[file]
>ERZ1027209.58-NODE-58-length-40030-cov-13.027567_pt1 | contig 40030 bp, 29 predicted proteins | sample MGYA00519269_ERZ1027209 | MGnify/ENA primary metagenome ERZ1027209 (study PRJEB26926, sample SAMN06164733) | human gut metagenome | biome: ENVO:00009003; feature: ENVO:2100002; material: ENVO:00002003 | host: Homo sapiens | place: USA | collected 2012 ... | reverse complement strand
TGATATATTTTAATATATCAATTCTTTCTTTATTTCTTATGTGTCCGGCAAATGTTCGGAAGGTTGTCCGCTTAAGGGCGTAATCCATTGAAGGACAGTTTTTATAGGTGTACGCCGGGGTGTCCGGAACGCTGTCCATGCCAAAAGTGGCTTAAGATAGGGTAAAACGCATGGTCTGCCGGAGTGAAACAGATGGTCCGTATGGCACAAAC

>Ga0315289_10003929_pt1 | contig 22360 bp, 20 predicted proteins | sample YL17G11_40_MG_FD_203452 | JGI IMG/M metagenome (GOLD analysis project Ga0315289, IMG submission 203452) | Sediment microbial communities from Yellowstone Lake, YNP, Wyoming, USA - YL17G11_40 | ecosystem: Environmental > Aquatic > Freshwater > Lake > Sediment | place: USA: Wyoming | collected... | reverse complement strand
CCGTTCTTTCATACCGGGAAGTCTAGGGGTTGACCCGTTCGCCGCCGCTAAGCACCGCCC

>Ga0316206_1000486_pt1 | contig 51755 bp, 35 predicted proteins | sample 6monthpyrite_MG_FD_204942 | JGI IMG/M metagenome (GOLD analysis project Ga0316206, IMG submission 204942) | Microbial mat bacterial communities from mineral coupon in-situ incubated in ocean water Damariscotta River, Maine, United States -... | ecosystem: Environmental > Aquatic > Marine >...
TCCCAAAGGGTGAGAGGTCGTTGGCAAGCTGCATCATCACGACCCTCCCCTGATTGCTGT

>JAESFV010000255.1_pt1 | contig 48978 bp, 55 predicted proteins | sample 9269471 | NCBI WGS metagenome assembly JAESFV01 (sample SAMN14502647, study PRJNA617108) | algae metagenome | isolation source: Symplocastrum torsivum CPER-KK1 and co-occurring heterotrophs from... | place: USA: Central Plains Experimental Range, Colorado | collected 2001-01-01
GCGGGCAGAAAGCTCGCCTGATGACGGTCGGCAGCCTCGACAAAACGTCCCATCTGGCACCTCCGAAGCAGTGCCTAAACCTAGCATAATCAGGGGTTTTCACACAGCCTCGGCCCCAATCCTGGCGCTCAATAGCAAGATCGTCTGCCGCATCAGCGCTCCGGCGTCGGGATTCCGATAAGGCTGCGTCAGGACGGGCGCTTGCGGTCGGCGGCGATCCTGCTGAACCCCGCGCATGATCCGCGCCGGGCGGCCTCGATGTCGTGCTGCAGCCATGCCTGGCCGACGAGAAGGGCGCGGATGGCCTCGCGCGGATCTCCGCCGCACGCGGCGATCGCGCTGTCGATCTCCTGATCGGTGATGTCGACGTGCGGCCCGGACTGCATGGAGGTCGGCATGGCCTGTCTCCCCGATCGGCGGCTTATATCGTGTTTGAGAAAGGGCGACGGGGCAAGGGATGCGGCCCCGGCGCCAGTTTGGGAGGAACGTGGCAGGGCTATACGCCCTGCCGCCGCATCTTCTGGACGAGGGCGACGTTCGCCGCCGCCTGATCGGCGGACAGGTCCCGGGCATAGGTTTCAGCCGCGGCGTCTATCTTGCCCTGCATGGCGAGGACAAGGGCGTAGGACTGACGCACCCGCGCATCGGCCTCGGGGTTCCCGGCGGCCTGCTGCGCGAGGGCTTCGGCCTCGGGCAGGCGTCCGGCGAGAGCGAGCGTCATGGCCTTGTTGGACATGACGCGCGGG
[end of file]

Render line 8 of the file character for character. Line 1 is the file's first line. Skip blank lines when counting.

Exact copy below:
GCGGGCAGAAAGCTCGCCTGATGACGGTCGGCAGCCTCGACAAAACGTCCCATCTGGCACCTCCGAAGCAGTGCCTAAACCTAGCATAATCAGGGGTTTTCACACAGCCTCGGCCCCAATCCTGGCGCTCAATAGCAAGATCGTCTGCCGCATCAGCGCTCCGGCGTCGGGATTCCGATAAGGCTGCGTCAGGACGGGCGCTTGCGGTCGGCGGCGATCCTGCTGAACCCCGCGCATGATCCGCGCCGGGCGGCCTCGATGTCGTGCTGCAGCCATGCCTGGCCGACGAGAAGGGCGCGGATGGCCTCGCGCGGATCTCCGCCGCACGCGGCGATCGCGCTGTCGATCTCCTGATCGGTGATGTCGACGTGCGGCCCGGACTGCATGGAGGTCGGCATGGCCTGTCTCCCCGATCGGCGGCTTATATCGTGTTTGAGAAAGGGCGACGGGGCAAGGGATGCGGCCCCGGCGCCAGTTTGGGAGGAACGTGGCAGGGCTATACGCCCTGCCGCCGCATCTTCTGGACGAGGGCGACGTTCGCCGCCGCCTGATCGGCGGACAGGTCCCGGGCATAGGTTTCAGCCGCGGCGTCTATCTTGCCCTGCATGGCGAGGACAAGGGCGTAGGACTGACGCACCCGCGCATCGGCCTCGGGGTTCCCGGCGGCCTGCTGCGCGAGGGCTTCGGCCTCGGGCAGGCGTCCGGCGAGAGCGAGCGTCATGGCCTTGTTGGACATGACGCGCGGG